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Morse Code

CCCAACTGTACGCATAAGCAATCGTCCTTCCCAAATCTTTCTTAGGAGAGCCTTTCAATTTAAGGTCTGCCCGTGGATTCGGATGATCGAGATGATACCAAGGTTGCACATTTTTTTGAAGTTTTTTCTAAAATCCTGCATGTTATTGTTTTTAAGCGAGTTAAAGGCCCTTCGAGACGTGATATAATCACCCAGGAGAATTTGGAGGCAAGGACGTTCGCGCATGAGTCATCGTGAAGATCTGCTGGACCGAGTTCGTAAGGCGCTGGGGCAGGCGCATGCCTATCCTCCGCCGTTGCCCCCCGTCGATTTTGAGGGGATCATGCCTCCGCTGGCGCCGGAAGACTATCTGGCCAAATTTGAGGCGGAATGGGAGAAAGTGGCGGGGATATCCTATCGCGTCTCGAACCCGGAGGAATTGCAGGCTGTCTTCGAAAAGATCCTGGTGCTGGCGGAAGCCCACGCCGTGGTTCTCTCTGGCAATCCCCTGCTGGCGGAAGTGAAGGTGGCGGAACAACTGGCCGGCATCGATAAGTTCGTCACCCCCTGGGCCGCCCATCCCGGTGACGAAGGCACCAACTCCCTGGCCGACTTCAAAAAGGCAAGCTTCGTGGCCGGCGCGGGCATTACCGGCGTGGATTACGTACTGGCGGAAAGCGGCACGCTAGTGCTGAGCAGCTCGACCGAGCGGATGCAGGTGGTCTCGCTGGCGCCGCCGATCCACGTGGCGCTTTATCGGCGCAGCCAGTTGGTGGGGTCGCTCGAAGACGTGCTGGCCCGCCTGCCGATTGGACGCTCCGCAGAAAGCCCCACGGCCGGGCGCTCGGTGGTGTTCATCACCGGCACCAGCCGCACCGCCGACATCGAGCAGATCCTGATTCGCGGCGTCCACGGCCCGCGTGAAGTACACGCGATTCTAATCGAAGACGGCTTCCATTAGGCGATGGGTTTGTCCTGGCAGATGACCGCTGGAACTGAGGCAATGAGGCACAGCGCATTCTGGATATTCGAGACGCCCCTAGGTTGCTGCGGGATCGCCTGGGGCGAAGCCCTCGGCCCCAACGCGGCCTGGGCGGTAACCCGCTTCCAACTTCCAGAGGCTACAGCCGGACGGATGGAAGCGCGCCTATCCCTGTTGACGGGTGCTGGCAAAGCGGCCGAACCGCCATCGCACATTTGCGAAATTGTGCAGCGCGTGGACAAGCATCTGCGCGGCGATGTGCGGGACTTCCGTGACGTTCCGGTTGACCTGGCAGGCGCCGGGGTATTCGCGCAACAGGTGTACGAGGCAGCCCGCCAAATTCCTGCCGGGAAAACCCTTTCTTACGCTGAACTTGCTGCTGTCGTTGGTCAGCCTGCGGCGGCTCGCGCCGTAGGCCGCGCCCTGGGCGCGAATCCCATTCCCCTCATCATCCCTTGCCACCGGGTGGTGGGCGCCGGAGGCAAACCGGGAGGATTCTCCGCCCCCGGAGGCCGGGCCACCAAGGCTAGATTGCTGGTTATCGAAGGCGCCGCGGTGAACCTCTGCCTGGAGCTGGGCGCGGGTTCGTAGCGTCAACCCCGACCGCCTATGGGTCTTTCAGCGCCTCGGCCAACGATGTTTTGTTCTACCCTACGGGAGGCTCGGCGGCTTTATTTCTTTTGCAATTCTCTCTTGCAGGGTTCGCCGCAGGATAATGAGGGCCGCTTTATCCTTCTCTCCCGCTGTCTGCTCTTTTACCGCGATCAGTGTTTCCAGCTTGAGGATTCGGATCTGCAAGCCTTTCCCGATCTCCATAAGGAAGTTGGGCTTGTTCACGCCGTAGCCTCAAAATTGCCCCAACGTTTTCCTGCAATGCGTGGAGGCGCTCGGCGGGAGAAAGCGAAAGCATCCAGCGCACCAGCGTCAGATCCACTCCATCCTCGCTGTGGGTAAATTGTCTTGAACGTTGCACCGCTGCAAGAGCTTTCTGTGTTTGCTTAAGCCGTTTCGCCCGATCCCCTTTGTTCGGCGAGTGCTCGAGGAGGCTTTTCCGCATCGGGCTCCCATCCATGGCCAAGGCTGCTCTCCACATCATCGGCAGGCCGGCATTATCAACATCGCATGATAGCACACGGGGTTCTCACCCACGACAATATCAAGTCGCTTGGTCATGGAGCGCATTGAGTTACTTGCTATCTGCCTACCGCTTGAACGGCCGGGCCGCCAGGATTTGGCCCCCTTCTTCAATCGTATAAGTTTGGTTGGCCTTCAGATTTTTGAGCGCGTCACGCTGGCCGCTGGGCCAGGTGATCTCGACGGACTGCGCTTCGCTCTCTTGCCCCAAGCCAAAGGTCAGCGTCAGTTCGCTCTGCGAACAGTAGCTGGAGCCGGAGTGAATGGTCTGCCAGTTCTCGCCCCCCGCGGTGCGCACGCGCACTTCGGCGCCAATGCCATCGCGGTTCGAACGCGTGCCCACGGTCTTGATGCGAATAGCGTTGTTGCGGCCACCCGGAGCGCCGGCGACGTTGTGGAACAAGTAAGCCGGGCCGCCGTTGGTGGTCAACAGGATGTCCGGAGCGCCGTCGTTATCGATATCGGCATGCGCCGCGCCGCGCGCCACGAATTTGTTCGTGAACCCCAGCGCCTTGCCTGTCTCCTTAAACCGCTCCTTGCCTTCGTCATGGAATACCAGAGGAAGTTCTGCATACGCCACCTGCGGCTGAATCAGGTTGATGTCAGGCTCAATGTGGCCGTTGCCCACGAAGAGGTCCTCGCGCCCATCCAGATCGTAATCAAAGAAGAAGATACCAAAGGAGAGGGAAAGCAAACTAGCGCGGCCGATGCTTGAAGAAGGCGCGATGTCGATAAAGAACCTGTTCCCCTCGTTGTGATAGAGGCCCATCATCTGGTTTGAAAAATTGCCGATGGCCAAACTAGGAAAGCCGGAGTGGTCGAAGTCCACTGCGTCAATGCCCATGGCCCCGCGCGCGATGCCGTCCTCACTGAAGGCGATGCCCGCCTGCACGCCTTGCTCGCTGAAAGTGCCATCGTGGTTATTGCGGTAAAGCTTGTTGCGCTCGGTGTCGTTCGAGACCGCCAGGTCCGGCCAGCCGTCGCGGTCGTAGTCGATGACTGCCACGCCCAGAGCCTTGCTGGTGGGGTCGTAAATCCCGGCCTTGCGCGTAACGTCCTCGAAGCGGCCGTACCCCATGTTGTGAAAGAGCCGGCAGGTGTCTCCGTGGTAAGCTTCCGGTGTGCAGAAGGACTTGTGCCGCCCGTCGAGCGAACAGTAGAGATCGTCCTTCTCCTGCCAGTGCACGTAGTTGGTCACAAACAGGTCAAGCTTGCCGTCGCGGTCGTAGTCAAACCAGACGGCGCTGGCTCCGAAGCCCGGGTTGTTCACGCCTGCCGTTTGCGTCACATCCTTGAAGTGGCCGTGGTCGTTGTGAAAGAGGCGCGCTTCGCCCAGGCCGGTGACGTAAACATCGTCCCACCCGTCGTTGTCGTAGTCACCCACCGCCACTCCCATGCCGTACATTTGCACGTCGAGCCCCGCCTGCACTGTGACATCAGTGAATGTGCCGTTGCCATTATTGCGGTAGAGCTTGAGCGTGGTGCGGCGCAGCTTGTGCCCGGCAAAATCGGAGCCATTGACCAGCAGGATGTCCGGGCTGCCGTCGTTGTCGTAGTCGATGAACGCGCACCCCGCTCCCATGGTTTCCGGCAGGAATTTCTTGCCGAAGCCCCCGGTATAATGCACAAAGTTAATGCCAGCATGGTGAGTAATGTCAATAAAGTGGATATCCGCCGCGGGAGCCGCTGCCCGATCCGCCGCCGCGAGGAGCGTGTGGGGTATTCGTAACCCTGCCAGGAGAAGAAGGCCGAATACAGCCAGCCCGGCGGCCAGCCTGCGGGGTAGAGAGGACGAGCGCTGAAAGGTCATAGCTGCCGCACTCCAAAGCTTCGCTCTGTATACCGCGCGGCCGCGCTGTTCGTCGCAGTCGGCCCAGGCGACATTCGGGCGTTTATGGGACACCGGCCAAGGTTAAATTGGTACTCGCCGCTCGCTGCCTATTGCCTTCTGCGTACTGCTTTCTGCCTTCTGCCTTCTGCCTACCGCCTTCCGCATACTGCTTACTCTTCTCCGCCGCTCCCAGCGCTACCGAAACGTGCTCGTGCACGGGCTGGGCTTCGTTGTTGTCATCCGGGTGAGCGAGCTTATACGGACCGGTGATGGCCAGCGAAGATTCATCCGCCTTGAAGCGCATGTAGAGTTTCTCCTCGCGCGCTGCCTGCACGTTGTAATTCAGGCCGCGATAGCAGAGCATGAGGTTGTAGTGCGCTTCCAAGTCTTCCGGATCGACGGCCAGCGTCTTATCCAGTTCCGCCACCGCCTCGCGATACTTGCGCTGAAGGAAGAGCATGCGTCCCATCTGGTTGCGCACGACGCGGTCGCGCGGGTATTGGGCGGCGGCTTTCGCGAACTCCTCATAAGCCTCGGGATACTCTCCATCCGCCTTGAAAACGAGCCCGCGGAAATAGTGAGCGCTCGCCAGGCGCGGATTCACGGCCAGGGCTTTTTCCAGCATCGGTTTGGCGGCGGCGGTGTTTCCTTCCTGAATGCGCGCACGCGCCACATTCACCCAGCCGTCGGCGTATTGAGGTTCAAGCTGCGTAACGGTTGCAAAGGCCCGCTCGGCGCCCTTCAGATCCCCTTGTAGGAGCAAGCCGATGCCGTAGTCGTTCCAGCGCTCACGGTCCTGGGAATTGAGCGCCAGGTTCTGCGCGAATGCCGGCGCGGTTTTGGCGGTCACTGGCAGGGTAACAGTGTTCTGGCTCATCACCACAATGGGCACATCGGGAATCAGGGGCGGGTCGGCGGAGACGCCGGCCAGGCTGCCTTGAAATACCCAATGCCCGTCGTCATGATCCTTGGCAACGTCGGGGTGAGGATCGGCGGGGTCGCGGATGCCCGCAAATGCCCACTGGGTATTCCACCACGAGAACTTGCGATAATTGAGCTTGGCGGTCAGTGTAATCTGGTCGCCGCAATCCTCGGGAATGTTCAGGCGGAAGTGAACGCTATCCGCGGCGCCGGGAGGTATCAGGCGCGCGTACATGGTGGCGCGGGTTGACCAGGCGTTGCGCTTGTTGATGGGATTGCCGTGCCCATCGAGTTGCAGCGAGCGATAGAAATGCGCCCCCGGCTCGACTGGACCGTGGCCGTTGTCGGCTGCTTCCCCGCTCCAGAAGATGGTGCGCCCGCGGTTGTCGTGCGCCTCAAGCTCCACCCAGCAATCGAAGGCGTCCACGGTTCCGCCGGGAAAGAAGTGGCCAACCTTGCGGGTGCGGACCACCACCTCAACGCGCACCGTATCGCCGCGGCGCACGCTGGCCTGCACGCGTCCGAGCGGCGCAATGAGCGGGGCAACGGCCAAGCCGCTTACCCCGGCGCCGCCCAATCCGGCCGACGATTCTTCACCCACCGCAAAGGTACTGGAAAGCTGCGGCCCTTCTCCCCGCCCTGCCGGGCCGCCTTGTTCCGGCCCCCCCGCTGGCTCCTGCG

Morse Code is more often than not the primary progressive rock action to have become on French-Canadian garden soil. While even more locally popular groupings like Harmonium and Octobre had been inspired by particular prog components while maintaining solid ties with folk and rock and roll, Morse Code embraced the complete sound from the design. Where other rings like Pollen and Etcetera had been only in a position to record one record, this group released three LPs in the middle-’70s that may be regarded classic worldwide prog rock products, necessary to any critical fan’s collection. Primary composer, vocalist, and keyboardist Religious Simard, guitarist/flutist Daniel Lemay, bassist Michel Vallée, and drummer Raymond Roy fulfilled in their teenagers. They started their profession playing addresses at celebrations, but soon had been recruited by pop performers like Pierre Lalonde and Donald Lautrec to back again them on stage and in the studio room. Through this “time work,” they obtained a commanding degree of knowledge and chops. They produced Morse Code, began to compose their own materials, and released Morse Code Transmitting in 1971. This and its own follow-up, Morse Code Transmitting II (1972), are English-only affairs and emulate the audio of past due-’60s psychedelic rock and roll groupings like Iron Butterfly. Both LPs had been fulfilled with indifference by the general public and critics, as well as the group retreated to its accompaniment responsibilities, dealing with mainstream pop vocalist Jacques Salvail amongst others. On the other hand, British progressive rock and roll groups like Ruler Crimson, Emerson, Lake & Palmer, Yes, & most of most Genesis, had been provoking a significant mix in the province of Quebec. Christian Simard begun to compose new material highly inspired by these performers. Preliminary displays in 1974 captivated the interest of Capitol Information and a agreement was authorized. In 1975 the group released La Marche des Hommes, which quickly became Quebec prog recording. The opening name track summed in the ambition and musicianship from the worldwide groups as well as the lyrics spoken of universal topics rather than the even more self-centered result of regional folk and rock and roll artists. Both local and worldwide press greeted this recording even more warmly. Procréation, released in 1976, consolidated the group’s status, thanks mainly to Simard’s epic name suite, this is the greatest prog rock little bit of music compiled by a Quebecer. For the 1977 Je Suis le Temps, Capitol sent the group to London to record with Eddie Offord, the engineer in charge of Yes and ELP’s vintage albums. For an instant, Morse Code thought they had an opportunity to break out within the worldwide marketplace, what they weren’t relying on was prog rock’s brutal crash in the past due ’70s. Dropped by its record firm, the group disbanded. It re-formed in 1983 using the same lineup for any tentative return as a smart pop group using the LP Code Breaker, but this attempt failed rather miserably. In the first ’90s, Capitol released a Compact disc compilation from the three French albums, permitting a new era of Quebecers to find a nationwide prog treasure. Taking advantage of the good product sales of the Compact disc, the group documented a new recording, 1995’s D’Un Autre Monde, and have scored a campus radio strike with “Le Fils du Grand Dragon,” but programs to place a tour jointly failed and Morse Code vanished once again.

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